Reviews by Massimo Ricci

The A23H chronicle


ONJO - Live Vol.2 Parallel Circuit (doubtmusic)

The origins of ONJO - and of this pair of live albums - have been dealt with in my review of "Live Vol.1 Series Circuit" (same label), to which readers should refer for further information. This is the second 2-CD set derived from the same tour, offering additional merchandising baits for those who never have enough of powerful crosses of derringer jazz and - yes, let's use it - "punk" attitude alimented by scary musicianship. It only remains to analyze the contents so let's go to work, starting from the first disc. "Shichinin no Keiji" could very well be a Mediterranean song, opening with rather cantabile lines upon which the ensemble launches repeated calls to serenity, although of a slightly disturbed kind. The explosive surcharge characterizing Eric Dolphy's "Gazzelloni" - a fabulous version if there was ever one - incinerates any potential proposition of overindulgence with a mixture of ferocious drive and Zappa-esque irony, the whole making me want to dance like a drunken bear (I managed to contain myself, though). The final fusion of nuclear-powered sax squeals must be heard to understand. "Te recuerdo Amanda/Song for Che /Reducing agent" starts with choral lyricism that will cause the most nostalgic ones to reach for the handkerchief, then switches to a demonstration of brute force that makes the originals almost sound outmoded. Great drum solo by Yoshigaki Yasuhiro, by the way. "Super Jetter" begins mysteriously to become an entrancing disjointed lullaby made of bits and pieces, while "ANODEONJO" features an outraging fusillade that would bring existential doubts to Lou Reed's "Metal Machine Music", a veritable attack on the listener's auricular membranes, saluted with the instrumental reproduction of a clash between a dozen trains. Disc two: "Lupin the third - Theme of Walther" will find many Italians happy, as this cartoon was (and still is) a sort of cult around these lands. Not for this writer, though - give me Gusztav and Professor Balthazar any moment. But this rendition is dazzling, energizing at the maximum level, swinging as hell - with a great guitar solo by the chief for good measure. "Double command O" lasts nearly half an hour, yet another specimen of Otomo's experiments with multiple orchestral intersections co-led by himself and, in this case, Itoken. Now, you already guessed that reticence is not one of the principal aspects of this orchestra. Well, the "double commands" can be used as a kind of introduction to ONJO's overall artistic conception, presenting continuous successions of interactive playing and genre-abolishing freedom which I won't even try to describe; suffice to say that this is significant music played by artists whose virtuosity is genuine, not iron-pumping for their egos. Anyway, it must be told that the reed/string cooperation in this track is next to radio-therapeutic treatment, delivering us from any residual cell of Mozart baloney and Vivaldi saccharine. Two classics end the adventure: Dolphy's "Something sweet, something tender", a black-mood interpretation of this piece that the band executes with increasing heartbeat speed in emotional suspension, and Jim O'Rourke's "Eureka" - first whispered by Kahimi Karie, then the conclusive liberation, a hymn to sing until becoming hoarse, deaf, and definitively delighted. One can see Alfred Harth's lenses getting damp while blasting out in this extraordinary finale. And, since seeing is believing, why not taking advantage of Guillaume Dero's movie about Otomo, recently published by La Huit in France? Those who are interested can find it here. Irresistible marketing strategies, especially when the products are this desirable.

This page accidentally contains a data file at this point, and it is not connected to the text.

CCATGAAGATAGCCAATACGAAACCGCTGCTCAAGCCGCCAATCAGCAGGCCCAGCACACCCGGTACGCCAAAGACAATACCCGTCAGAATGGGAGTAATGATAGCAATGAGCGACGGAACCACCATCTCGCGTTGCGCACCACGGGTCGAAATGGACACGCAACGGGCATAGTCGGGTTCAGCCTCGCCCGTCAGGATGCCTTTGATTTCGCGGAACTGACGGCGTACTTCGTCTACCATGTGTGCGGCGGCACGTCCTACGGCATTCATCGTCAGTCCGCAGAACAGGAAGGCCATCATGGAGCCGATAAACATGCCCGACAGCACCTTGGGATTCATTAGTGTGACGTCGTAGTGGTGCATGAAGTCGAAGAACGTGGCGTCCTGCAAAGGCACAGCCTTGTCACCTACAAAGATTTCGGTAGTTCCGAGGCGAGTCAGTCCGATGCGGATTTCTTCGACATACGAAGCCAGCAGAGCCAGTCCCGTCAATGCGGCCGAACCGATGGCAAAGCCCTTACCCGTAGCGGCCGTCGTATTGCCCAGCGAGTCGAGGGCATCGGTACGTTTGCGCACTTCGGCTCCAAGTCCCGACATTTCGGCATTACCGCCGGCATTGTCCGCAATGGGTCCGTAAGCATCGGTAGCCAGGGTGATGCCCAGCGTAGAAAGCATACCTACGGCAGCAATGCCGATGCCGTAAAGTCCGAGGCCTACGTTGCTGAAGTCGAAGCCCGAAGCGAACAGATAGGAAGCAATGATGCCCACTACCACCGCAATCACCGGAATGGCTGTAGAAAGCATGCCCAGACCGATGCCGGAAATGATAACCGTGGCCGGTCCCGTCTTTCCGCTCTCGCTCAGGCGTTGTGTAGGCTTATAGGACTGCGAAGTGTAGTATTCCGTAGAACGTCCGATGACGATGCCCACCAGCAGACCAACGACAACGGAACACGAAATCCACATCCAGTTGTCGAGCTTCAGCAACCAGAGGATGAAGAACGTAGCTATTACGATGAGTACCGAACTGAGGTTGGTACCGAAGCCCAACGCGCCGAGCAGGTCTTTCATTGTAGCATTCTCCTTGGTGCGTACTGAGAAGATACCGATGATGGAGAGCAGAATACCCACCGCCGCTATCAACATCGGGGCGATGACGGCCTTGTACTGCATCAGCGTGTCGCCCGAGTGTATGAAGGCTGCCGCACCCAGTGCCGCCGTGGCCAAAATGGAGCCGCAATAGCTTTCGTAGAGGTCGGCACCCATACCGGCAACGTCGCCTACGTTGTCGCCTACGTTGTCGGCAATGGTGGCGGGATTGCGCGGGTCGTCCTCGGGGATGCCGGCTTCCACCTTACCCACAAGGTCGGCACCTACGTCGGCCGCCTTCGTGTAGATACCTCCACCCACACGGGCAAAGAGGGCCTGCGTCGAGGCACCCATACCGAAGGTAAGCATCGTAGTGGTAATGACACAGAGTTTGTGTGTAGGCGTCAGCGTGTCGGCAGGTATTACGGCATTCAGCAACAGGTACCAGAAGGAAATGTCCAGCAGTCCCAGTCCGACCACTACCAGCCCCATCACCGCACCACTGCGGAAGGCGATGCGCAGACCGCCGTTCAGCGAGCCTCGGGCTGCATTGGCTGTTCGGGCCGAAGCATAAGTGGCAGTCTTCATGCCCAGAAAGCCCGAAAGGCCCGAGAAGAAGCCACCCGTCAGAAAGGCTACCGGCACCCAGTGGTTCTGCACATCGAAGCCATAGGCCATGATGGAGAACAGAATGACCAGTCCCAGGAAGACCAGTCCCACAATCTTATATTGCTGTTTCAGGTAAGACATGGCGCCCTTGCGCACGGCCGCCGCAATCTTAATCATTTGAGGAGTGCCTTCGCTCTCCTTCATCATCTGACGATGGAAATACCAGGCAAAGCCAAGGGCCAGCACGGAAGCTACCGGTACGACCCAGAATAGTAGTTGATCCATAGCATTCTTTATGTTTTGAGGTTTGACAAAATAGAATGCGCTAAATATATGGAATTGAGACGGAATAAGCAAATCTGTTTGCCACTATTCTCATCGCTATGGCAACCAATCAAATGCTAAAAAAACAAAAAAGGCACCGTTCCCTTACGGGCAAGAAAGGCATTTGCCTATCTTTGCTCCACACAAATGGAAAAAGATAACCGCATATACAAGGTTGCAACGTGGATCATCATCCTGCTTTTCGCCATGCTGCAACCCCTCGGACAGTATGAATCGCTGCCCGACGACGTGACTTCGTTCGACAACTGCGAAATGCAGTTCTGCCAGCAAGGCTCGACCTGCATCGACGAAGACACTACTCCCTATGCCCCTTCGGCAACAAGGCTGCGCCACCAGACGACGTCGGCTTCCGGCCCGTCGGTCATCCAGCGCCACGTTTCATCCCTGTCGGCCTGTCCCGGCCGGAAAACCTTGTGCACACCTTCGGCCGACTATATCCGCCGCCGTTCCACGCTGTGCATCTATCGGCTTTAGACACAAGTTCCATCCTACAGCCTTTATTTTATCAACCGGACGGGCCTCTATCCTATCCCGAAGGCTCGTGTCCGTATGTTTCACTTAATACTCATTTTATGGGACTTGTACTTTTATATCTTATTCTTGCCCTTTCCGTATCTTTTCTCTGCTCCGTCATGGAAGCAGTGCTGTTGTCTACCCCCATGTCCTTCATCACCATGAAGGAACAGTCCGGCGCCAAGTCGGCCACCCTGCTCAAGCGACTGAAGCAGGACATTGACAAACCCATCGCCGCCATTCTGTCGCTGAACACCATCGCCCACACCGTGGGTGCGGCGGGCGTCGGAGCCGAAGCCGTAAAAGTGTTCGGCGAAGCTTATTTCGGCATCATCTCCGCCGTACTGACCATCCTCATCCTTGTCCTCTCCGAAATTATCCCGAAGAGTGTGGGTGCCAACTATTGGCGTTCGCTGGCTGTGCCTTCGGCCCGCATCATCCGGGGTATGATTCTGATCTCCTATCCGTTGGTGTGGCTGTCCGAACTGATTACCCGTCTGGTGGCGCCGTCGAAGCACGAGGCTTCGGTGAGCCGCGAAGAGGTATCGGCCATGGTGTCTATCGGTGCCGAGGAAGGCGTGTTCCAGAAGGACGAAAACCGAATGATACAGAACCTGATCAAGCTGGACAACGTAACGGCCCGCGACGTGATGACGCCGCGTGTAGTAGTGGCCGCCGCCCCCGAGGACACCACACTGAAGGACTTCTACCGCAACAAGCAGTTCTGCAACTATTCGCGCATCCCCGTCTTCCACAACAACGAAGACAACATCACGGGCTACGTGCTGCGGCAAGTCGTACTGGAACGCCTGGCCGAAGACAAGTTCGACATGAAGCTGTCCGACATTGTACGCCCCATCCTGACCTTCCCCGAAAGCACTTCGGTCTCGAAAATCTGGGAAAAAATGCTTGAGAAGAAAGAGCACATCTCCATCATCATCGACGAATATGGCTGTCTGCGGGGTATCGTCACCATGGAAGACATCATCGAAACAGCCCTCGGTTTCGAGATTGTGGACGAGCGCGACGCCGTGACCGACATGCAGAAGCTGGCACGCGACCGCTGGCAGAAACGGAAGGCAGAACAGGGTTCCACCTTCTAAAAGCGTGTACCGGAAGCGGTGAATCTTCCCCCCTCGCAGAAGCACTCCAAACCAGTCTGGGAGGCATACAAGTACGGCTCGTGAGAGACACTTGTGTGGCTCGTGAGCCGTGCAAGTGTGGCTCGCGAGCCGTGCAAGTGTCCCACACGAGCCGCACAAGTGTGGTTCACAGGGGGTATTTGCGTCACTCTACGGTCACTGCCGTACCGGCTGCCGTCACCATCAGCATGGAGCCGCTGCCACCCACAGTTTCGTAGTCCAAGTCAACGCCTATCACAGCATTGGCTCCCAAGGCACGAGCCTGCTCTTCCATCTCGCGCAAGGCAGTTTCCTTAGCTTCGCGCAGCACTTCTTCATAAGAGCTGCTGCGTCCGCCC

In Touching Extremes